https://www.bbc.co.uk/news/uk-49923129

We have to do something pretty quick, young lives being taken  this way has to be stopped.

Many years ago I can remember the gangs when flick-knives  were the favoured weapon and somehow we put a stop to it, but can't remember how we did it, perhaps it was tougher sentences I am not sure, but we have to put a stop to it before it becomes the norm in all cities and towns.

Quite a large section about Blackpool. I didn't realise it was such a problem. Not sure what the answer is as you have to be in that environment to understand why people feel the need to carry knives.

"It's not just young men who are affected. In Blackpool, students Keeley, 17, and Lauren, 18, have both been threatened on the estate where they live, with knives brandished in relatively trivial teenage disagreements.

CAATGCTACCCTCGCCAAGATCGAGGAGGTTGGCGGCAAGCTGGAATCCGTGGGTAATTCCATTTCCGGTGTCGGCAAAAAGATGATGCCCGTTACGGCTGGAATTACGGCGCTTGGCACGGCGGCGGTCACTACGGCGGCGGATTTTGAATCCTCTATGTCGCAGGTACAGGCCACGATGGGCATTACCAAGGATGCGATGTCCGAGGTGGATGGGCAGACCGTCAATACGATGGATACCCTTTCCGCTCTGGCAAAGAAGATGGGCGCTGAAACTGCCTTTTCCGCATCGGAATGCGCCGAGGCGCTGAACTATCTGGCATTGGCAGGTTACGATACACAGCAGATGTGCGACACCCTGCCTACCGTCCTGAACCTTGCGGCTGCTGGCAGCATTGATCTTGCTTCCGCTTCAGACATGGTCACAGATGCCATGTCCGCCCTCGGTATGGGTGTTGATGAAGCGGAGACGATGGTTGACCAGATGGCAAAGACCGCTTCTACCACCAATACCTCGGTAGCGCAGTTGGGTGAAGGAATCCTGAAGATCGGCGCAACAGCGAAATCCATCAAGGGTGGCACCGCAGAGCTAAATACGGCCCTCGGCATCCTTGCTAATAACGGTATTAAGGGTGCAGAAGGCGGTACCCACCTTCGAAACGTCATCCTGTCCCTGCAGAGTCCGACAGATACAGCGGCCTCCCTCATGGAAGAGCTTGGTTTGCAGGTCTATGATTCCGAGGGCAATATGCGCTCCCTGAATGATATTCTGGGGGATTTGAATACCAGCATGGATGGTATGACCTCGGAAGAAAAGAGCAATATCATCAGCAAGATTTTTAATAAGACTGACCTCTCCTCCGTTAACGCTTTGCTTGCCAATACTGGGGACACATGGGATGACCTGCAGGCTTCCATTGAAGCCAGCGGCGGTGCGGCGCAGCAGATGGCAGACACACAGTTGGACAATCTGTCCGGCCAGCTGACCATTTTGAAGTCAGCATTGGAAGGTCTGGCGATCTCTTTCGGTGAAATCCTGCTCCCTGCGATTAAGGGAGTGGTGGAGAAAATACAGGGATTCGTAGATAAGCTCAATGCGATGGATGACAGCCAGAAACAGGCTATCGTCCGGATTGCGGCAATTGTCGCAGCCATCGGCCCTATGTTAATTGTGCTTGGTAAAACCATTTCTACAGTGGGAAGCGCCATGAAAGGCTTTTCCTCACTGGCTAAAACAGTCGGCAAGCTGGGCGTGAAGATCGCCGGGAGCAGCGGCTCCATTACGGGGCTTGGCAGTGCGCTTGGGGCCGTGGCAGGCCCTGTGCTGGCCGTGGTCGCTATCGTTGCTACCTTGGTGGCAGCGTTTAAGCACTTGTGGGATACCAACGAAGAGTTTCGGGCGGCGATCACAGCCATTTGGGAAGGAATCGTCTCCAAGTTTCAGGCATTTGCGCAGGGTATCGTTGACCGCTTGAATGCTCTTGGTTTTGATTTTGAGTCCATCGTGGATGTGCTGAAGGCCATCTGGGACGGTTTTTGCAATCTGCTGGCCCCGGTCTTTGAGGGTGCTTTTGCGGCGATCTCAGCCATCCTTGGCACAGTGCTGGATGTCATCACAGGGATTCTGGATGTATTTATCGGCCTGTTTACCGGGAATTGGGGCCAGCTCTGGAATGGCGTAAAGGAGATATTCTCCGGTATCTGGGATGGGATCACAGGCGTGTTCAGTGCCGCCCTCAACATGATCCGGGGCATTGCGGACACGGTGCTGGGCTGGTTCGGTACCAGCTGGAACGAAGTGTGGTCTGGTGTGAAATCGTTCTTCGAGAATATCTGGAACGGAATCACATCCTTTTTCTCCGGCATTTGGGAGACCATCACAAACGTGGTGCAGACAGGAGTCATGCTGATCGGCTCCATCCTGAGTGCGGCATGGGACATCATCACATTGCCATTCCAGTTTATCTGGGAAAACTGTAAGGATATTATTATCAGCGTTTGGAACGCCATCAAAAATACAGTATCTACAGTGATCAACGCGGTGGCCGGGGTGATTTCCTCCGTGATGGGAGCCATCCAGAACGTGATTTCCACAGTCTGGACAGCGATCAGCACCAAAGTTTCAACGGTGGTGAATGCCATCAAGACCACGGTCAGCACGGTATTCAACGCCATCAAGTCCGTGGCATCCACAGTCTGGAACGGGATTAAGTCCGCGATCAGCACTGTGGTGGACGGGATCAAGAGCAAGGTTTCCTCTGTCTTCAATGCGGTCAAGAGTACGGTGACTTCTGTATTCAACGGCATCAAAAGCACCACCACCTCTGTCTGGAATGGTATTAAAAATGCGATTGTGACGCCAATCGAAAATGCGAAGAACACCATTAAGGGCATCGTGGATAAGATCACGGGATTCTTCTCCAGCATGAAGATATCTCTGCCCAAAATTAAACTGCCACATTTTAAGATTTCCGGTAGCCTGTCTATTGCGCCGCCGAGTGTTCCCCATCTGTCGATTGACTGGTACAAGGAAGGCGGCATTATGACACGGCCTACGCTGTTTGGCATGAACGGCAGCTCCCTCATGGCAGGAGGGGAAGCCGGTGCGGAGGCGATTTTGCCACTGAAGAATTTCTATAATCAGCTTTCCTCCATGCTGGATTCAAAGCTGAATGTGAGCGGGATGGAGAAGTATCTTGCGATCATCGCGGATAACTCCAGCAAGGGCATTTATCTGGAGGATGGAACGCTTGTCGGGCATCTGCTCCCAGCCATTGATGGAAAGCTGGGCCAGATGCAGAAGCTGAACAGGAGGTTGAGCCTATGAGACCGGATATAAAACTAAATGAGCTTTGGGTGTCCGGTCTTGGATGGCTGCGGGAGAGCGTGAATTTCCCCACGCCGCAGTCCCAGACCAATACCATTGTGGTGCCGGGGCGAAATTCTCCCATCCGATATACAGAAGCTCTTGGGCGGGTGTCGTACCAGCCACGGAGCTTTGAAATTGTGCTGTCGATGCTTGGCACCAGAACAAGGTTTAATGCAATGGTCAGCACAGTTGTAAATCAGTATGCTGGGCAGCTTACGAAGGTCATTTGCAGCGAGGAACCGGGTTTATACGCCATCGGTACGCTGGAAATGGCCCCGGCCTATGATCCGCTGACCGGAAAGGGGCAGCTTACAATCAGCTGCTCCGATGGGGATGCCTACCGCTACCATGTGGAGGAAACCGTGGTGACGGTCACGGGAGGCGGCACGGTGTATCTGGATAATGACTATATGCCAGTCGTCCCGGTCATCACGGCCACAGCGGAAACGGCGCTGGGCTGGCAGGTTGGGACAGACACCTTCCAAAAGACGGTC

"I got threatened with a machete in a park by a group of lads when I was playing football," Keeley said.

"They wanted to play in our half, but we said no."

Lauren says she doesn't feel safe in the town: "Me and my mate were walking home and a guy came out and threatened to stab one of my mates."

In 2018, the resort had 14.3 serious knife crime offences per 10,000 people, putting it in the top 25 most dangerous places for knife crime in England and Wales, of the 275 areas which gave data.

Drugs gangs, school exclusion rates, poverty, unemployment and cuts to services have all been blamed for a rise in youth violence in towns like Blackpool and Preston.

"There is a significant issue with county lines [drugs courier] gangs in Blackpool, and from that we are seeing that means a lot of young people are carrying knives," Ashley Hackett, chief executive of Blackpool Football Club Community Trust , told the BBC.

"We have an awful lot of children and teenagers who are living in deprivation and whatever way they can find to earn money and support households, legally and illegally, they are doing it. That includes drugs and knives," he added.